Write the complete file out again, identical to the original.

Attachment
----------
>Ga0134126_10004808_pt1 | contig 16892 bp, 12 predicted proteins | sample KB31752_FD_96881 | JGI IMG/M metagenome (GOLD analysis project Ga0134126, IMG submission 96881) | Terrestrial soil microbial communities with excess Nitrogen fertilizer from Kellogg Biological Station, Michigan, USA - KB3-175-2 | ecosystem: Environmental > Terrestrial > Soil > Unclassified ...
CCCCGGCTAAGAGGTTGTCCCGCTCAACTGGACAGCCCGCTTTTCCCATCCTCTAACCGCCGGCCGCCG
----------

>Ga0134126_10004808_pt1 | contig 16892 bp, 12 predicted proteins | sample KB31752_FD_96881 | JGI IMG/M metagenome (GOLD analysis project Ga0134126, IMG submission 96881) | Terrestrial soil microbial communities with excess Nitrogen fertilizer from Kellogg Biological Station, Michigan, USA - KB3-175-2 | ecosystem: Environmental > Terrestrial > Soil > Unclassified ...
CCCCGGCTAAGAGGTTGTCCCGCTCAACTGGACAGCCCGCTTTTCCCATCCTCTAACCGCCGGCCGCCG